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Drugged Driving: The New Drunk Driving?

Posted by John C. Taylor | May 23, 2016 | 0 Comments

Drivers caught driving under the influence may be using drugs, not alcohol

Even as teenagers, before we can legally drink, we are warned about the dangers of drinking and driving. Television campaigns portray devastating accidents caused by drunk driving to deter the behavior, and those involved in accidents caused by drunk driving speak at high schools and colleges in hopes of preventing future accidents.

However, alcohol is not the only substance that drivers should avoid while they are operating their vehicles. The use of certain drugs, both illegal and legal, can severely impair drivers, making the operation of a vehicle reckless and even deadly.

In a 2010 study, the National Highway Traffic Safety Administration, or NHTSA, reported that alcohol levels above the legal limit were reported in 21 percent of drivers killed in traffic accidents. In about 18 percent of driver deaths, drugs other than alcohol were reportedly found in the drivers' blood. Further, 17 percent of driver fatalities were allegedly caused by both drug and alcohol use.

Interestingly, the time of day makes a difference in whether one is more likely to drive under the influence of drugs or alcohol. The NHTSA's 2013-2014 National Roadside Survey noted that over 22 percent of drivers tested positive for illegal, prescription, or over-the-counter drugs, both for weekday daytime and weekend nighttime drivers. However, illegal drug use increased as the sun went down, whereas prescription drug use actually decreased. Additionally, 1.1 percent of drivers tested positive for alcohol during weekdays, but this percentage increased to 8.3 percent on weekend nights.

As far as the drugs to blame for drugged driving accidents, marijuana usage is the second most common substance involved in traffic accidents after alcohol. Marijuana can cause drivers to weave between lanes and lead to a decrease in reaction times. It can also distract drivers from paying attention to the road.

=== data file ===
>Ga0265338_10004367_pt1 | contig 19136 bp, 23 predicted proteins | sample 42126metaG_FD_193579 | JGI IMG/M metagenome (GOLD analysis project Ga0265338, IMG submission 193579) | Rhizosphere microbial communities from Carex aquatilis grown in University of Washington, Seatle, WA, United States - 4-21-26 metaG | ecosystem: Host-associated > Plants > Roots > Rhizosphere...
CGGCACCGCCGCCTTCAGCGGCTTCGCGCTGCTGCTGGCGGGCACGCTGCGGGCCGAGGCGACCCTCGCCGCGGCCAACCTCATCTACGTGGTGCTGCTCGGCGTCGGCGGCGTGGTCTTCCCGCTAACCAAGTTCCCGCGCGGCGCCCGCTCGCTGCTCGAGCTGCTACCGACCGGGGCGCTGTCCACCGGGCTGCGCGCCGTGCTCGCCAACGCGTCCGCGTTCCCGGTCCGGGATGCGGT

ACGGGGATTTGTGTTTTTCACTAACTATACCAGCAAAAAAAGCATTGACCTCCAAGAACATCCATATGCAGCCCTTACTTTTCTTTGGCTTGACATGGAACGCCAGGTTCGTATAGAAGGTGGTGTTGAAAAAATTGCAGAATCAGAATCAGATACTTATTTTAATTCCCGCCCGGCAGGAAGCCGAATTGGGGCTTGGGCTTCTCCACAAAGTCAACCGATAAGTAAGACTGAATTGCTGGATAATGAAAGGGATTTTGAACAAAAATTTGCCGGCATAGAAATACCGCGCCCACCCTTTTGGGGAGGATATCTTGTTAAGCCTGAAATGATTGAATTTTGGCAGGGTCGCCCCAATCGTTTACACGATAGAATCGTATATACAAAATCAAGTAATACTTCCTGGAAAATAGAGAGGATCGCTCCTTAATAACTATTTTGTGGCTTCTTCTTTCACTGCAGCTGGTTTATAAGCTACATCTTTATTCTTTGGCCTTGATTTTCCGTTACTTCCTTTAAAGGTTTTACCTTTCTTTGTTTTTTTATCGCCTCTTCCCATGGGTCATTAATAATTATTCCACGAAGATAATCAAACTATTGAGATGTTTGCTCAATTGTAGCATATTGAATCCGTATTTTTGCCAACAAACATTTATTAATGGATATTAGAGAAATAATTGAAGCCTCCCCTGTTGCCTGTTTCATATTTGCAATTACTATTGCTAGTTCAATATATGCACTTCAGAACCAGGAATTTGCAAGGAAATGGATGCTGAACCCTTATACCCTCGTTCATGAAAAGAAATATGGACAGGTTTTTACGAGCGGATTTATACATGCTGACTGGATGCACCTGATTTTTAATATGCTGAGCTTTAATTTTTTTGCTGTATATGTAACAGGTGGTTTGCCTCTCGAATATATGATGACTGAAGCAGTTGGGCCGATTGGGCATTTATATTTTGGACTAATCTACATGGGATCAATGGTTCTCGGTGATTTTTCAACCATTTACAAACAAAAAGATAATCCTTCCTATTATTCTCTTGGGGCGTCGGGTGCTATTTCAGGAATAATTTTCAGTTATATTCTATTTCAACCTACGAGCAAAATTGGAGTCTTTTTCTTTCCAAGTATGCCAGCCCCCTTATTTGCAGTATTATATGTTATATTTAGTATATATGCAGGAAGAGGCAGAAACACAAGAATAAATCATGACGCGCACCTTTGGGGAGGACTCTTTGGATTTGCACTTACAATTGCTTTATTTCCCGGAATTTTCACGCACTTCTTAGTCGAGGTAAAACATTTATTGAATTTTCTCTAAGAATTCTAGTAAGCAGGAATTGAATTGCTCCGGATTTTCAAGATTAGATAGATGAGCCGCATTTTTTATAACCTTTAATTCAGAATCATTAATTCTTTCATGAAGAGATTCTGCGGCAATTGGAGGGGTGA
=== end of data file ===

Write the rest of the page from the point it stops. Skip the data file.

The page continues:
Cocaine was also a popular culprit in fatal traffic accidents. Cocaine has been reported to lead to an increase in speeding, the loss of control of a vehicle, inattentive driving, and even making turns in front of other cars. Further, once a cocaine user's high begins to fade away, the user will become sleepy and inattentive, a dangerous combination for one behind the wheel.

As for prescription drugs, simply having a prescription does not mean that a driver will not face charges for driving under the influence. If the driver is impaired and causes an accident, that driver has broken the law. The most popular prescription drugs that reportedly caused accidents were Xanax, Vicodin, OxyContin, and Valium.

Stopping the trend

Drugged driving is a broader issue than drunk driving, since it involves a number of demographics and drug users. Michel Perron, the head of the Canadian Centre on Substance Abuse, commented to the United Nations Office on Drugs and Crime, “We need to develop specific and targeted awareness messages for each group of people since drugged driving applies to different demographic groups, such as youth smoking marijuana while driving, or elderly drivers who may be taking prescription medicine for various ailments.”

In states where drugs that were previously illegal, like marijuana, are now legal, the issue is complex. Colorado and Washington have already taken steps to address “driving while high” with their “drive high, get a DUI” campaigns. These laws will certainly face unique challenges, however. For example, whereas alcohol leaves the body in a matter of hours, marijuana may be detected in a user's bloodstream for several days. The amount of marijuana detected varied depending on how often an individual used it. It is not clear how marijuana detected in the body days after the last use impact a driver, if at all.

Contact our experienced Murfreesboro DUI defense attorneys if you have been charged with DUI

At Dotson & Taylor, our attorneys are experienced in defending drivers against DUI charges that stem from alcohol or drug usage. A defense will be stronger the sooner it begins after being charged, so do not delay in contacting us to set up your free consultation. Call us at 615-890-1982 or contact us online to schedule your free consultation.

About the Author

John C. Taylor

John C. Taylor is a Murfreesboro native and a graduate of Oakland High School. He earned his bachelor's degree from Furman University in Greenville, SC, where he participated in the Furman Advantage Research program, studying religion in American politics. John also earned his Master's degree.


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